Virtual Film Festivals


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Virtual Film Festivals

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After years of working on a new short film about the Seattle's iconic Space Needle, it was scheduled to screen at a number of film festivals. But then came the CoVid19, quarantine, closures of movie theaters, etc. Several film festivals either cancelled their festivals entirely, or transitioned to virtual film festivals online.

Normally, film festival premieres come with lots of face-to-face parties and networking - hanging with other filmmakers and celebrating the excitement of taking our work out into the world. It's a time to 'stand in the spotlight' and connect with live audiences. But instead, a new type of festival experience is happening, and for me, it hasn't been bad, just very different.

The Cascadia International Women's Film Festival screened my "Space Needle: A Hidden History" in May. Located in Bellingham, Wash., the festival organized a live conversation with an art critic, one of the participants in the film, and me. We talked for about 40 minutes - longer than the typical Q & A at a traditional festival. I answered questions from the comfort of my living room and toasted the event online with a beer. I felt honored by the thoughtful questions of a journalist and a brilliant dancer in the film, and the fact that we didn't have to squeeze in to a 10 min. window. The interview streamed on Facebook. Viewers tuned in from all over the country and the world. (Hopefully, they'll start referring to the Needle as a 'she' since the shape was inspired by a sculpture called, 'The Feminine One.') I later learned the organizers had as many, if not more, viewers as in previous years.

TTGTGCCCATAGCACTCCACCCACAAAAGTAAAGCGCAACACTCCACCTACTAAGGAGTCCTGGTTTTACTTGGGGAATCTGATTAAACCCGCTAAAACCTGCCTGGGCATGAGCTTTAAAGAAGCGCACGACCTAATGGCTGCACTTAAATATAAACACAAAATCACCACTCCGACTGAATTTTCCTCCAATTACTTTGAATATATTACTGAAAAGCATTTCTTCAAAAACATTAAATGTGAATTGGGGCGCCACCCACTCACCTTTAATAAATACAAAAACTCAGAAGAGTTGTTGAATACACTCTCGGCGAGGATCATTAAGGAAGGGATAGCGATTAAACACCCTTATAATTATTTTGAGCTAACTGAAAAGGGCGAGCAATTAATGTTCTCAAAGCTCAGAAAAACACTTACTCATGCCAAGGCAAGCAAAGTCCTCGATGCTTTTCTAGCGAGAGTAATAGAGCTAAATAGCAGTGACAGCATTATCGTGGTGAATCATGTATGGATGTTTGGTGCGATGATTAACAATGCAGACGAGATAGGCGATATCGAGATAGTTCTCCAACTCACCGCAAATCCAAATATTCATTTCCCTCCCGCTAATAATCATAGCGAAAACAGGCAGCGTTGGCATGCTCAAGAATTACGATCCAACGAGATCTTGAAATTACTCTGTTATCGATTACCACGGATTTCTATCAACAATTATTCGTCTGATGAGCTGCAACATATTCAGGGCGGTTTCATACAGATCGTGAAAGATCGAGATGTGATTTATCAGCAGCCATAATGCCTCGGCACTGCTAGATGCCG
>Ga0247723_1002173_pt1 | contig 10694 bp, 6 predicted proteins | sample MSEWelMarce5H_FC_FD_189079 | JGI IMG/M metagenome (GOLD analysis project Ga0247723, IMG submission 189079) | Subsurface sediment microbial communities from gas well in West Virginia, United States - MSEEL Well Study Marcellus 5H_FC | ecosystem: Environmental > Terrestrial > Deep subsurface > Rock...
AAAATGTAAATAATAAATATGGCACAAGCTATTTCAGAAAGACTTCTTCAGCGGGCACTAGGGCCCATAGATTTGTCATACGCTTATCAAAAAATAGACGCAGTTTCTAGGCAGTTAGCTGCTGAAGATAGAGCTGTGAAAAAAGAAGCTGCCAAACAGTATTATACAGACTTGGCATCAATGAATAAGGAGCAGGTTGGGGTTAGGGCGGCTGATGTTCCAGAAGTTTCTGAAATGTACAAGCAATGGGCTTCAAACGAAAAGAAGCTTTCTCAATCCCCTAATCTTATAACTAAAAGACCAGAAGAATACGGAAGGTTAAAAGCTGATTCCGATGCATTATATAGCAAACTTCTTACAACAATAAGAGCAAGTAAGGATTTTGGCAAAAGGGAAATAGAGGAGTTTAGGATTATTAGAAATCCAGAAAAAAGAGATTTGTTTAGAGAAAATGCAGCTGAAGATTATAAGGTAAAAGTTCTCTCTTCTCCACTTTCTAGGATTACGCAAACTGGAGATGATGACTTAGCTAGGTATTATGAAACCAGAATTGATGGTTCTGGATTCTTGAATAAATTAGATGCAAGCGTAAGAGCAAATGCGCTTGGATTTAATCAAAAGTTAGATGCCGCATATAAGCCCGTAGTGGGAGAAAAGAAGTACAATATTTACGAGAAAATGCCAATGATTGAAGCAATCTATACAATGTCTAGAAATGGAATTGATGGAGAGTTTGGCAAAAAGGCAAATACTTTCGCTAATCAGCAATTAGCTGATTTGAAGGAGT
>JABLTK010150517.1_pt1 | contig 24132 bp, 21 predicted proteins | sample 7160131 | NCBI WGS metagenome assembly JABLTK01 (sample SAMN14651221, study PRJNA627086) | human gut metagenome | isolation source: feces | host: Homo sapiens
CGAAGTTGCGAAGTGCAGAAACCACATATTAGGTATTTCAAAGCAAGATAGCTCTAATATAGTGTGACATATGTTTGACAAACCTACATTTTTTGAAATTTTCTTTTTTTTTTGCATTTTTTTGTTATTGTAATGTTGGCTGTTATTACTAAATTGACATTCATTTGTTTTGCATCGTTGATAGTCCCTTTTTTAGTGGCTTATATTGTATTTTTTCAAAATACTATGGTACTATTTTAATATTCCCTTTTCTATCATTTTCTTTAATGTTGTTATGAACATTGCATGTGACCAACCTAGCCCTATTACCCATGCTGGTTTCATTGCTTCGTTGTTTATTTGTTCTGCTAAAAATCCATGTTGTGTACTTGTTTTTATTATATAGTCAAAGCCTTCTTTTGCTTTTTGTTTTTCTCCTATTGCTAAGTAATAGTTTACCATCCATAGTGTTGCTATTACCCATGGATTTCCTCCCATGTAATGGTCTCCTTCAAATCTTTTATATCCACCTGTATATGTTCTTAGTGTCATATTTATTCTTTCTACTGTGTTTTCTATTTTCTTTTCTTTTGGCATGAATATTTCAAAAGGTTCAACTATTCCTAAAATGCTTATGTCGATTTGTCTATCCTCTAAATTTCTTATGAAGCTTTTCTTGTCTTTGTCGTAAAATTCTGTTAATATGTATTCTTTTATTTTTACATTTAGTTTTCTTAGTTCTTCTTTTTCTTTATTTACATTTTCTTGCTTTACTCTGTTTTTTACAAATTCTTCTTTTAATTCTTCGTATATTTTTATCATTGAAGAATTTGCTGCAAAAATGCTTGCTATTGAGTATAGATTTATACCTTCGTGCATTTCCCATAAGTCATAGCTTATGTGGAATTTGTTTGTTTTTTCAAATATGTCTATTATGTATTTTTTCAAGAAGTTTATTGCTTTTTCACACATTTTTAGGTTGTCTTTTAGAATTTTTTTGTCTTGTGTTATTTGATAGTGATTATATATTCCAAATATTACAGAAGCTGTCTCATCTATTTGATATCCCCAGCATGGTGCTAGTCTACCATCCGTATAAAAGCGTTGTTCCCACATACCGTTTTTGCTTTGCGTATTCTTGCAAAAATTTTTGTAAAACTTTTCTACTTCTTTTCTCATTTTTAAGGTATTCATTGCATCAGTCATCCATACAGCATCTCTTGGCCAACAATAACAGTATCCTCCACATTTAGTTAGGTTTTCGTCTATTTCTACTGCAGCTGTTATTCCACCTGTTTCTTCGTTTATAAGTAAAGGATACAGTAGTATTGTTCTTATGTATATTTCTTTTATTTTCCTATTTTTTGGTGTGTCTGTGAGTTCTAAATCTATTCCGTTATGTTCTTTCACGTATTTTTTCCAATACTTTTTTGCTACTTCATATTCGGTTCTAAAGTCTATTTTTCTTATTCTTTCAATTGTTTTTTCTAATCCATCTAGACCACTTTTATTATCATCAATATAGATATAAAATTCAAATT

For another festival, By Design at the Northwest Film Forum in Seattle, I videotaped an introduction to the film that screened before a real-time stream. That was convenient though I felt a bit stilted talking to the camera on my computer.

As a film festival attendee, I liked that I was able to watch films online during a window of time, instead of having to make painful decisions about which films to see when several were scheduled at the same time, and if lucky, I could watch on my own time during a designated window. No hassle standing in lines to get tickets, waiting to be admitted and scrambling for seats. No sticky floors and spilled popcorn, coughing or snoring audiences.

I'm glad I didn't have to fly anywhere or drive long distances, though I miss being with fellow filmmakers and the in-person synergy that happens when a bunch of us get together in the same space.

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This item was submitted on June 11, 2020 by BJ Bullert using the form “Share Your Story” on the site “A Journal of the Plague Year”:

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